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Why Plant-based Eating is Good For Your Gut Health

Average read time: 3 minutes

Do you know that there are hundreds of different species of bacteria living in and on our bodies – an estimated 40 trillion microbes, in fact – and that most of these dwell in our gut?

Why Plant-based Eating is Good

Collectively these bacteria are known as the gut microbiome. They have a significant impact on our digestion, immune system, and general health of the body, including our brains, muscles, and bones. The gut biome can even influence our moods.

Many factors affect gut health, but one we can control is diet.

Working to diversify diets

‘We all have a gut microbiome that is unique to us, so selecting a single marker of health is difficult,’ says Dr Robert Dixon, Unilever’s Science and Technology Manager for the Gut Microbiome.

‘But what we can say, regardless of this variation between individuals, is that a diverse microbiome is the best marker of a healthy microbiome. And a healthy microbiome will keep your body functioning at its optimum.’

Findings from the American Gut Project, the world’s largest citizen-science microbiome project, show that people who eat more than 30 different plant-based foods a week have a more diverse, and therefore healthy, microbiome than those who eat 10 or fewer.

‘One of the best ways we can ensure we maintain the diversity of our gut microbiome is to eat a wide range of fruit and vegetables,’ says Dr Dixon.

And yet many people struggle to eat the five-a-day portion of fruit and vegetables that the World Health Organization recommends. For example, a 2021 Veg Facts survey of eating habits in the United Kingdom found only 33% of adults, and just 12% of youngsters between the ages of 11 and 18, currently manage to hit that daily target.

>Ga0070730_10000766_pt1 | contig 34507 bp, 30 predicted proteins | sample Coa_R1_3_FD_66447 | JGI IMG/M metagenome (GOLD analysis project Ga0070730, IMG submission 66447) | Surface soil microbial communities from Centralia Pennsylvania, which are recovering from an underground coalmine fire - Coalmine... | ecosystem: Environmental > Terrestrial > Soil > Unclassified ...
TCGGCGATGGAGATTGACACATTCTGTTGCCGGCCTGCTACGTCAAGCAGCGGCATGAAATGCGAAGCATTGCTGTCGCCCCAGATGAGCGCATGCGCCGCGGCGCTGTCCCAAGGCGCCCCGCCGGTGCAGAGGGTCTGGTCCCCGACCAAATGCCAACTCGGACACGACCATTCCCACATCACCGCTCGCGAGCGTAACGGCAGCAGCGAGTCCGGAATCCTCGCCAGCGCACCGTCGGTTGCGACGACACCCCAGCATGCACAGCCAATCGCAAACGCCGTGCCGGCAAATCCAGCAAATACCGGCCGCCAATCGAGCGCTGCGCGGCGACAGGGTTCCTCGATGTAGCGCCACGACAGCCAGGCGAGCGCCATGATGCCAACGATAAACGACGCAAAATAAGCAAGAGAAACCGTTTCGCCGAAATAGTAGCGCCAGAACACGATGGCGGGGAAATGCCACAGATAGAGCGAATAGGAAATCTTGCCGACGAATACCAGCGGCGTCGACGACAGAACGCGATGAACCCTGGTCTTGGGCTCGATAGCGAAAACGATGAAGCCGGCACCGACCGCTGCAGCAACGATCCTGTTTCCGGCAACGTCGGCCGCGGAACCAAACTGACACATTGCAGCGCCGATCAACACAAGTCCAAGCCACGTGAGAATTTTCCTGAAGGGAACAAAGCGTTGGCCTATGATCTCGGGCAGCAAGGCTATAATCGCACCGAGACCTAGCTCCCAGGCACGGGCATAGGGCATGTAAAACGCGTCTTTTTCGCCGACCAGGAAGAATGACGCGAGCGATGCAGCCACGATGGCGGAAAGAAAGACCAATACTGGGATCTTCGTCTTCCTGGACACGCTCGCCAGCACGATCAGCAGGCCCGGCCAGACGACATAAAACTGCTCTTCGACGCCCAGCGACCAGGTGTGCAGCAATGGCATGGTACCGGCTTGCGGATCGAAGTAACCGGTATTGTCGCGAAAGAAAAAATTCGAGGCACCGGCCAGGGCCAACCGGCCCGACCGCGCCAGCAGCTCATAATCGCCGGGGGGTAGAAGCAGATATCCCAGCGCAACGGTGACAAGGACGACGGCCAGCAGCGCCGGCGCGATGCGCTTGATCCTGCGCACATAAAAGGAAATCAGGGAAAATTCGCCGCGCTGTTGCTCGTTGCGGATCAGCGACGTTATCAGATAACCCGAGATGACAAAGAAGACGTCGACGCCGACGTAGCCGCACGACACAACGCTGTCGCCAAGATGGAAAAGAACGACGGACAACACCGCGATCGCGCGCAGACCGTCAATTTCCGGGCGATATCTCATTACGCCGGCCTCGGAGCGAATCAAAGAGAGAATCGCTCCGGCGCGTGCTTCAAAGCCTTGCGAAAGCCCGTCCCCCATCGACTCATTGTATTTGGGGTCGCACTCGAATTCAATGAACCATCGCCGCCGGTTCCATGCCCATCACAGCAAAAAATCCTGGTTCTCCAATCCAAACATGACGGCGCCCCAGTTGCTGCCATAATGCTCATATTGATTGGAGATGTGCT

This is just one of the reasons why Unilever’s R&D and nutrition teams are working to create products that make it easier for people to eat and enjoy a more plant-based diet.

‘They say variety is the spice of life, and that is also true for the microbes that live in your gut,’ says Dr Dixon. ‘Why not give some of our plant-based recipes a try? Your microbiome deserves it.’

Three Ways to Eat More Vegetables and Grow Good Gut Bacteria

Add more fibre with beans, legumes and veggies

While chickpeas, lentils, or broccoli might not be ingredients that often make an appearance at mealtimes, adding them to soups, stews, salads, and casseroles is a great way to diversify your vegetable intake and add fibre to your diet.

‘Diets that are high in fibre and polyphenols maintain the diversity of our gut microbiomes,’ says Dr Dixon. ‘While the human part of our guts can’t digest them, they are a rich source of food for our gut bacteria, who all prefer to eat different things.’

Try these plant-based recipes:

Ramp up Your Prebiotic Intake with a Boost of Berries

Prebiotics are good for the gut microbiome because they act like a microbial fertiliser, stimulating the growth of beneficial bacteria. The good news is prebiotics are found in many fruits and vegetables. Blueberries, for example are an excellent source of fibre and polyphenols, making them healthy for both you and your gut microbiome.

Try these berry recipes:

Add Sweet and Sour Flavours with Fermented Veggies

Research shows that different types of fermented food such as sauerkraut, kefir, and kimchi contain different types of microbes, so eating a diversity of fermented foods can also be beneficial.

They’re also a rich source of microbes which may improve our microbiome function and help restore the microbiome to good health if it’s been compromised.

And while the strong pickled flavour of kimchi might not be appealing on its own, it’s a great ingredient in noodle dishes and stir-fries. Look out for fermented foods in your local health shop!

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